Of course! Talk to them. Why didn't the Bush administration think of that? How much is CBS paying Mr. Richardson to appear on this show, anyway?

Secondly, I would stop outsourcing our foreign policy to the Europeans, to the International Atomic Energy Agency, to the UN Security Council. I believe if we talk directly to them, but build an international consensus, international support--this is why the fraying of our relationship with the Europeans, with the allies, has been so costly is because we can't build a true international coalition that engages the third world also and surrounding countries to get Iran to stop developing nuclear weapons.

No, the fraying of our relations with the Europeans had more to do with the fact that toppling Saddam cost them some lucrative military contracts and deprived them of a handsome income from oil for food kickbacks. Europe is Europe. They're not going to confront Iran over nuclear weapons any more than they were willing to confront Hitler, Stalin, Milosevic, the Hutus, or Saddam. Heck, France won't even reform its own laws to save itself from economic dilapidation if it means having to confront a few thousand malcontent students. It's certainly not going to stand up to a lunatic like Ahamdinejad.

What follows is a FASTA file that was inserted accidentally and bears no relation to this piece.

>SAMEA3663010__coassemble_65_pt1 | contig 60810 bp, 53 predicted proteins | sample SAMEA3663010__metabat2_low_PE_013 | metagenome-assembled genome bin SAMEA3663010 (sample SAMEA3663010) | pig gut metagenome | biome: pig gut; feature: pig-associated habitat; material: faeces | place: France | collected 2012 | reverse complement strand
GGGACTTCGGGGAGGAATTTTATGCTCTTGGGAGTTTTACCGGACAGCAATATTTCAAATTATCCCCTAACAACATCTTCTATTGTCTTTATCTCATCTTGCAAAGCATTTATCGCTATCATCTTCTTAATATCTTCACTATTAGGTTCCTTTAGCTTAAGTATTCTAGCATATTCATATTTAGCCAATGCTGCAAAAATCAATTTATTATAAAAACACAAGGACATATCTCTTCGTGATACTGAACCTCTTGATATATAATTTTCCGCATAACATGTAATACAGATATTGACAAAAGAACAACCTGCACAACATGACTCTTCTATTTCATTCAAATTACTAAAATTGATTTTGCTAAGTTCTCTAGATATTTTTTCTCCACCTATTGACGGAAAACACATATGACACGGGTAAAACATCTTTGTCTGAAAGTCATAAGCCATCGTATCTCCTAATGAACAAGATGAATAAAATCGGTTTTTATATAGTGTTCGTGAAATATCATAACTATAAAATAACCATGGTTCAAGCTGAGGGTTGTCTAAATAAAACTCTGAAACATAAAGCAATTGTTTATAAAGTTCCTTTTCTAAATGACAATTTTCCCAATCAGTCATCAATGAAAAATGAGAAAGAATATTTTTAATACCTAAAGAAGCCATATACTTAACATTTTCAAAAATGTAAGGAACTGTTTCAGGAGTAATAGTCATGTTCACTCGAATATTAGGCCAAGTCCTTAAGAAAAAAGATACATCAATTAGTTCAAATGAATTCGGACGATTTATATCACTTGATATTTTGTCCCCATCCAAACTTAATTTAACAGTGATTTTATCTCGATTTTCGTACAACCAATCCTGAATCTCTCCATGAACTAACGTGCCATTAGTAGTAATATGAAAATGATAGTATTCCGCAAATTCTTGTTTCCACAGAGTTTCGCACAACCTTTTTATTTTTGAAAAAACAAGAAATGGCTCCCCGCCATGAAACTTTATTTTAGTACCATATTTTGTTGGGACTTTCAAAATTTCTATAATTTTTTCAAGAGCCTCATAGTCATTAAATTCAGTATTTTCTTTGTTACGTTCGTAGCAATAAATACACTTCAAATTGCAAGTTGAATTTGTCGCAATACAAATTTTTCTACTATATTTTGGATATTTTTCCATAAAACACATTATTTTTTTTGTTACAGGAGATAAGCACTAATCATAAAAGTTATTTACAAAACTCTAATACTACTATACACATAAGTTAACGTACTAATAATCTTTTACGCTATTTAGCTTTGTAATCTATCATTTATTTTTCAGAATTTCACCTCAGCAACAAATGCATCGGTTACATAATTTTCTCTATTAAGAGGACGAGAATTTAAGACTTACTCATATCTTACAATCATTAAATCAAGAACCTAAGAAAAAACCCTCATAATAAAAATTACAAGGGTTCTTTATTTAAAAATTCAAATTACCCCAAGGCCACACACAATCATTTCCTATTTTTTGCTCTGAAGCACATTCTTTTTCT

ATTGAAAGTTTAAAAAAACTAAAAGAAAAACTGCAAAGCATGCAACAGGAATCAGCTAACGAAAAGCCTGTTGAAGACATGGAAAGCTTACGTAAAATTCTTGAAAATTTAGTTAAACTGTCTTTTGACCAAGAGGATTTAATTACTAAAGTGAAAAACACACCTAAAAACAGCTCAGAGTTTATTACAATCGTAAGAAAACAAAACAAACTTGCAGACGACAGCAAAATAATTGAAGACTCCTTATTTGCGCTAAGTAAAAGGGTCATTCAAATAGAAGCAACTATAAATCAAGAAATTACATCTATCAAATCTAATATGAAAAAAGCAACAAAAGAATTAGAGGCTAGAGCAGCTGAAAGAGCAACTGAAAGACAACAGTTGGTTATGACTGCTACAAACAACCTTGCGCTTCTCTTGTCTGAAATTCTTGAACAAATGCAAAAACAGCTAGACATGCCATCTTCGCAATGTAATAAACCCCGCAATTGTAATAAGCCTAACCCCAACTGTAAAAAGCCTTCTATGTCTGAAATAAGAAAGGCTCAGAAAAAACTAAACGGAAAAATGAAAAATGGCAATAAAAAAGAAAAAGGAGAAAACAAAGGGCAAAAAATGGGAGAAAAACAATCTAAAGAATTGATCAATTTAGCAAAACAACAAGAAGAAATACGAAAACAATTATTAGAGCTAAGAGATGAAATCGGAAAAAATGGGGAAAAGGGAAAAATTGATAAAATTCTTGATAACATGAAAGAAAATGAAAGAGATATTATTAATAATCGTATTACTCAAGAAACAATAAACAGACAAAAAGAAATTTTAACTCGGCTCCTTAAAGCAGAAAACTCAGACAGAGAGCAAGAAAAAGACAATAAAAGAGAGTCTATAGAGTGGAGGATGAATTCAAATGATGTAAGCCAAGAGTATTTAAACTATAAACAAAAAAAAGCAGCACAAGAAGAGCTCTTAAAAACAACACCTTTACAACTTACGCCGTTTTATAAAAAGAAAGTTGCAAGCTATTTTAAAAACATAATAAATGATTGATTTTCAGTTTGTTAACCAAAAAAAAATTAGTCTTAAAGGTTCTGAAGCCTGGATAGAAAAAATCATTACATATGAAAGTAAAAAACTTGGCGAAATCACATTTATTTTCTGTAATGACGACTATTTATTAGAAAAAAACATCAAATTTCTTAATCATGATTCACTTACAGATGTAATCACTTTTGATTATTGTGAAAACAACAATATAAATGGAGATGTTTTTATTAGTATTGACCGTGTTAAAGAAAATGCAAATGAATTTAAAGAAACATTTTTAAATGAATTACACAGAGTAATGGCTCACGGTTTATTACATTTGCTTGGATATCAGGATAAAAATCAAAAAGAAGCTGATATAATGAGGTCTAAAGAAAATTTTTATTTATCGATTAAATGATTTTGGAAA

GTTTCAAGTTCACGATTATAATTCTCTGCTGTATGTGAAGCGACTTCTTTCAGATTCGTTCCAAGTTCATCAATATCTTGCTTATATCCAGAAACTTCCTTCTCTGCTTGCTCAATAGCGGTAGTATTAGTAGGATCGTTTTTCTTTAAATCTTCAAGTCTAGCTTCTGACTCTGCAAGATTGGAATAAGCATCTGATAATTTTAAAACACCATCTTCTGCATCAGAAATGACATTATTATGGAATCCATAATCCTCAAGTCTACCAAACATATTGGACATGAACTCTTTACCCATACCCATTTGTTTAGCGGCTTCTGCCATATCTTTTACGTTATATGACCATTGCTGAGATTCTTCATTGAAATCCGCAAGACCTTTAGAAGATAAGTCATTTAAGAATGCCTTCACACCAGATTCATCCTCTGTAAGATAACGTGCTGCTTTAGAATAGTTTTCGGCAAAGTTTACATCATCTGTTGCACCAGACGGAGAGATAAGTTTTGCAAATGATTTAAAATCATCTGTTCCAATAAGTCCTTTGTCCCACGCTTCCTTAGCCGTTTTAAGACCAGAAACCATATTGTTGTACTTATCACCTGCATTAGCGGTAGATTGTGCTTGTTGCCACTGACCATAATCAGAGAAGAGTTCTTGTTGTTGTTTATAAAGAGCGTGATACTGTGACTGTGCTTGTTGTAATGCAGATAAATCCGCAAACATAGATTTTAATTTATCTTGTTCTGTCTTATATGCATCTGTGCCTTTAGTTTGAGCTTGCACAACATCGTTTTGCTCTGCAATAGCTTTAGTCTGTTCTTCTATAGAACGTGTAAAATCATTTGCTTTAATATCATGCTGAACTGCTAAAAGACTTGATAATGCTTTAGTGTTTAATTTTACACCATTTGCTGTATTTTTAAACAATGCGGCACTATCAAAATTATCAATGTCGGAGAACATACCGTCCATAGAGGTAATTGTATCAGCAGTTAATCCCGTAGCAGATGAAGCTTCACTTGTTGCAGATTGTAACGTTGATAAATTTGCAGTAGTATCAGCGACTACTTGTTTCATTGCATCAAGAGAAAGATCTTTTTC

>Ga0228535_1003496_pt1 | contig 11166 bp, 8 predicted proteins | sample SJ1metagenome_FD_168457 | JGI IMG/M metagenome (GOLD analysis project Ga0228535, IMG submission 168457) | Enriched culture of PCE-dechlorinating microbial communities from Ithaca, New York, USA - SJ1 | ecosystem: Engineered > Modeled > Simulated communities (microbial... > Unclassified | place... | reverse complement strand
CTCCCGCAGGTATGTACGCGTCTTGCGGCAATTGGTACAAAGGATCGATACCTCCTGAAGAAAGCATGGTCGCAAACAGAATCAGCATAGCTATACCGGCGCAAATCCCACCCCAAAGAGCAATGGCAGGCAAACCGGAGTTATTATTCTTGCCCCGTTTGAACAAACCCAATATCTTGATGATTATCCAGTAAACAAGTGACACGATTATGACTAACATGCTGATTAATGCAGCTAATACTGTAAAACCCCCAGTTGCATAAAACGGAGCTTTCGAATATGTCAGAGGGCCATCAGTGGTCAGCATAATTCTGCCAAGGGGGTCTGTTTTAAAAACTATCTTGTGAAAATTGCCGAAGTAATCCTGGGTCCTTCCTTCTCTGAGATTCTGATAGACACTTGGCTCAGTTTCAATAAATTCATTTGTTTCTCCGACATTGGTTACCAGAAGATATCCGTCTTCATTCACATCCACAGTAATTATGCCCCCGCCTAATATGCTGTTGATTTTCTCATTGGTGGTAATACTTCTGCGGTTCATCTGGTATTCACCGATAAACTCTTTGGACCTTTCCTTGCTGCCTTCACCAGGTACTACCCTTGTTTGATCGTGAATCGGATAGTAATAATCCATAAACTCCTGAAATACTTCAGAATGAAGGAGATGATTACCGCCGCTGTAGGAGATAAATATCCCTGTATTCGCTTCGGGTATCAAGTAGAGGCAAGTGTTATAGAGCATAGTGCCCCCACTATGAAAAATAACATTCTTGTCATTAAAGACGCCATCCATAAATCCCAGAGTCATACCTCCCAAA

Now, we have some time. We have five to 10 years before they develop a nuclear weapon. What we need to do, in that process, Bob, is use diplomacy, coercive diplomacy, potentially sanctions, special envoys, instead of talking about using military options. The fact that the Pentagon leaked that we would use tactical nuclear weapons is ridiculous.

What on earth is he talking about? Nobody in the administration has said anything about using nukes. Seymour Hersh, a journalist, said that. Of course, that nukes would be an option if matters came to war is not news. It's simply common sense. If you have a weapon then that weapon is an option. That doesn't mean that the weapon will be used. Much less does it mean that the administration is talking publically about using them.

Military options should always be on the table, but you don't bring it out first. You exercise your full diplomatic engagement and tools, and the start of that is talking directly to them about borders.

Thanks Elliot. Great advice. You'd make a fine president of the Kiwanis Club.